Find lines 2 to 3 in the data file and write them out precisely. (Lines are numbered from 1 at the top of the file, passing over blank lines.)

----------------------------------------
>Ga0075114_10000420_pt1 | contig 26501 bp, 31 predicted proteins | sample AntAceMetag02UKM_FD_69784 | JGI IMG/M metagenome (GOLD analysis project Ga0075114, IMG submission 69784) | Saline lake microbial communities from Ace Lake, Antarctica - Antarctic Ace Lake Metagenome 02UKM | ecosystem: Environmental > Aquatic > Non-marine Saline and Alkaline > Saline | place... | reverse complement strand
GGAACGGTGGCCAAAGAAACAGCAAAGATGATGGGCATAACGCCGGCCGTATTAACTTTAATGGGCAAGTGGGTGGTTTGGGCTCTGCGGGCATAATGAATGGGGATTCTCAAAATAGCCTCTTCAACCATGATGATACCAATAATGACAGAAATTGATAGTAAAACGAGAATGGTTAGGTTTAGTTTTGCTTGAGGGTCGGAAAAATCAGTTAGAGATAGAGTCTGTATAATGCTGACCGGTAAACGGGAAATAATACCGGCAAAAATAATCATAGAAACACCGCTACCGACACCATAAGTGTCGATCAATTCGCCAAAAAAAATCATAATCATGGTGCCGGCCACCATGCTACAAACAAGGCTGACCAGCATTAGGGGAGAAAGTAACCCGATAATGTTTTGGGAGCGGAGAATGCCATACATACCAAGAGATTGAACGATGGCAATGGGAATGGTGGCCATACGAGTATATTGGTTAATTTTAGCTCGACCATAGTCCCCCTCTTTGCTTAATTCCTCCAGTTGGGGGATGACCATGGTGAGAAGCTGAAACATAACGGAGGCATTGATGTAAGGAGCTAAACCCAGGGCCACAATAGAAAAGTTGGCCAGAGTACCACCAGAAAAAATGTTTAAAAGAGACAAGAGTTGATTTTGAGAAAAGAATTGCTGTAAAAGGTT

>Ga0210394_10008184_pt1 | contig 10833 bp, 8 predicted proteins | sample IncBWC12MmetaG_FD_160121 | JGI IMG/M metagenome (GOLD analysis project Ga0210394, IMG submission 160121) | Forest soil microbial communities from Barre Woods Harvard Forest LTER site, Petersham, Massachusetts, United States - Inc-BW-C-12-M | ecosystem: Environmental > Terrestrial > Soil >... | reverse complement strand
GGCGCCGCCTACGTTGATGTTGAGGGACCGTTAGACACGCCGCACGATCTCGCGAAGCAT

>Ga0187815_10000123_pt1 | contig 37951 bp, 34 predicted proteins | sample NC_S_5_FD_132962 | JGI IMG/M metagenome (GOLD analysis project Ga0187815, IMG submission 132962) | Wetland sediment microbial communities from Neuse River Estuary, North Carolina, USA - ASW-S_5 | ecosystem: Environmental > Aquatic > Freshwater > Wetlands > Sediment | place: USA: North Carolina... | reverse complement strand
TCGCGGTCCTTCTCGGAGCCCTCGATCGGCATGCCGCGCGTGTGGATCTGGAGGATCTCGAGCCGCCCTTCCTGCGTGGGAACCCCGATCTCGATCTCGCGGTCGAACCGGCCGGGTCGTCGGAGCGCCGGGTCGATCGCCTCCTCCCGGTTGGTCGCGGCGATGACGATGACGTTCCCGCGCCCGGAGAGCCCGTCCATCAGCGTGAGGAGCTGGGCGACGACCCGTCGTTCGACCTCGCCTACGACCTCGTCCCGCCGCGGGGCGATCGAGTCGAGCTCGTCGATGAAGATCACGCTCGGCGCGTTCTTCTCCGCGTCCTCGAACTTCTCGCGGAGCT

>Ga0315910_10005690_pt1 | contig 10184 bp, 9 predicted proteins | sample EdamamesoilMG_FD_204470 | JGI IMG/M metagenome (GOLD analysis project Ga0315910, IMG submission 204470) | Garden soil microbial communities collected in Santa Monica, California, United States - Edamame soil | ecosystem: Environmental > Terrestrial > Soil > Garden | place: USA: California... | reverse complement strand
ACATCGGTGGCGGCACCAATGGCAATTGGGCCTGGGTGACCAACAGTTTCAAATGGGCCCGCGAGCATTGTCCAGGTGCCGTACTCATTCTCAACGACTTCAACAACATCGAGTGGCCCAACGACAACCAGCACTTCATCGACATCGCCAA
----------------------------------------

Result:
GGAACGGTGGCCAAAGAAACAGCAAAGATGATGGGCATAACGCCGGCCGTATTAACTTTAATGGGCAAGTGGGTGGTTTGGGCTCTGCGGGCATAATGAATGGGGATTCTCAAAATAGCCTCTTCAACCATGATGATACCAATAATGACAGAAATTGATAGTAAAACGAGAATGGTTAGGTTTAGTTTTGCTTGAGGGTCGGAAAAATCAGTTAGAGATAGAGTCTGTATAATGCTGACCGGTAAACGGGAAATAATACCGGCAAAAATAATCATAGAAACACCGCTACCGACACCATAAGTGTCGATCAATTCGCCAAAAAAAATCATAATCATGGTGCCGGCCACCATGCTACAAACAAGGCTGACCAGCATTAGGGGAGAAAGTAACCCGATAATGTTTTGGGAGCGGAGAATGCCATACATACCAAGAGATTGAACGATGGCAATGGGAATGGTGGCCATACGAGTATATTGGTTAATTTTAGCTCGACCATAGTCCCCCTCTTTGCTTAATTCCTCCAGTTGGGGGATGACCATGGTGAGAAGCTGAAACATAACGGAGGCATTGATGTAAGGAGCTAAACCCAGGGCCACAATAGAAAAGTTGGCCAGAGTACCACCAGAAAAAATGTTTAAAAGAGACAAGAGTTGATTTTGAGAAAAGAATTGCTGTAAAAGGTT

>Ga0210394_10008184_pt1 | contig 10833 bp, 8 predicted proteins | sample IncBWC12MmetaG_FD_160121 | JGI IMG/M metagenome (GOLD analysis project Ga0210394, IMG submission 160121) | Forest soil microbial communities from Barre Woods Harvard Forest LTER site, Petersham, Massachusetts, United States - Inc-BW-C-12-M | ecosystem: Environmental > Terrestrial > Soil >... | reverse complement strand